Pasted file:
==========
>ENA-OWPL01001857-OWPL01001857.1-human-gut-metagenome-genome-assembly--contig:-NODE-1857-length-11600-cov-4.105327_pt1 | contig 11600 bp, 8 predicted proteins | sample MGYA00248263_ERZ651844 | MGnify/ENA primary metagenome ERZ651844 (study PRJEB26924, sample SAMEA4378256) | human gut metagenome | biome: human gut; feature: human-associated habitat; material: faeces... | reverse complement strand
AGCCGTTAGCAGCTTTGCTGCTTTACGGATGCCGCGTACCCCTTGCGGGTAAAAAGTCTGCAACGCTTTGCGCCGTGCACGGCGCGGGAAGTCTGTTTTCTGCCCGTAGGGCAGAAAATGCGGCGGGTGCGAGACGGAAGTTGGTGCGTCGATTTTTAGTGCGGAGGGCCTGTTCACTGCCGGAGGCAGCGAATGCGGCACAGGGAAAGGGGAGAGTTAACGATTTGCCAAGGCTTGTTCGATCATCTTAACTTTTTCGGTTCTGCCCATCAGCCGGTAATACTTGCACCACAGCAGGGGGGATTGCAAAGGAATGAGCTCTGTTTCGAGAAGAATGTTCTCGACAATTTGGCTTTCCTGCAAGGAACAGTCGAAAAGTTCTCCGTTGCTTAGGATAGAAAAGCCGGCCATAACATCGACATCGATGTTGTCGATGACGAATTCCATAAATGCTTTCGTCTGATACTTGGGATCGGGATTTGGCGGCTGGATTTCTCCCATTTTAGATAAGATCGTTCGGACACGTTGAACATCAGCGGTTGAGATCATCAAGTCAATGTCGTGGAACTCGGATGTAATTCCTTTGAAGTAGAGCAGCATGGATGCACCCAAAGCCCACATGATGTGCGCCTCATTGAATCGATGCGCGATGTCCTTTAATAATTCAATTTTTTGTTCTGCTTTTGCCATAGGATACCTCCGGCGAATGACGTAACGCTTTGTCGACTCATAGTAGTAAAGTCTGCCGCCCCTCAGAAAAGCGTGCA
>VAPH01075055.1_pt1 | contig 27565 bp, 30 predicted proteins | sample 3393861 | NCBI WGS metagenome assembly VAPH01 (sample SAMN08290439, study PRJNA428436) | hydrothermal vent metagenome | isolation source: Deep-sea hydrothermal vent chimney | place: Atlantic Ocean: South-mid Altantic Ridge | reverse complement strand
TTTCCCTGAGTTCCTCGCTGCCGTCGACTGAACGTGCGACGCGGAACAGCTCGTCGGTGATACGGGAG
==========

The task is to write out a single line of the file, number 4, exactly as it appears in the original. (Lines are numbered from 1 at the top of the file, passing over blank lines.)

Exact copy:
TTTCCCTGAGTTCCTCGCTGCCGTCGACTGAACGTGCGACGCGGAACAGCTCGTCGGTGATACGGGAG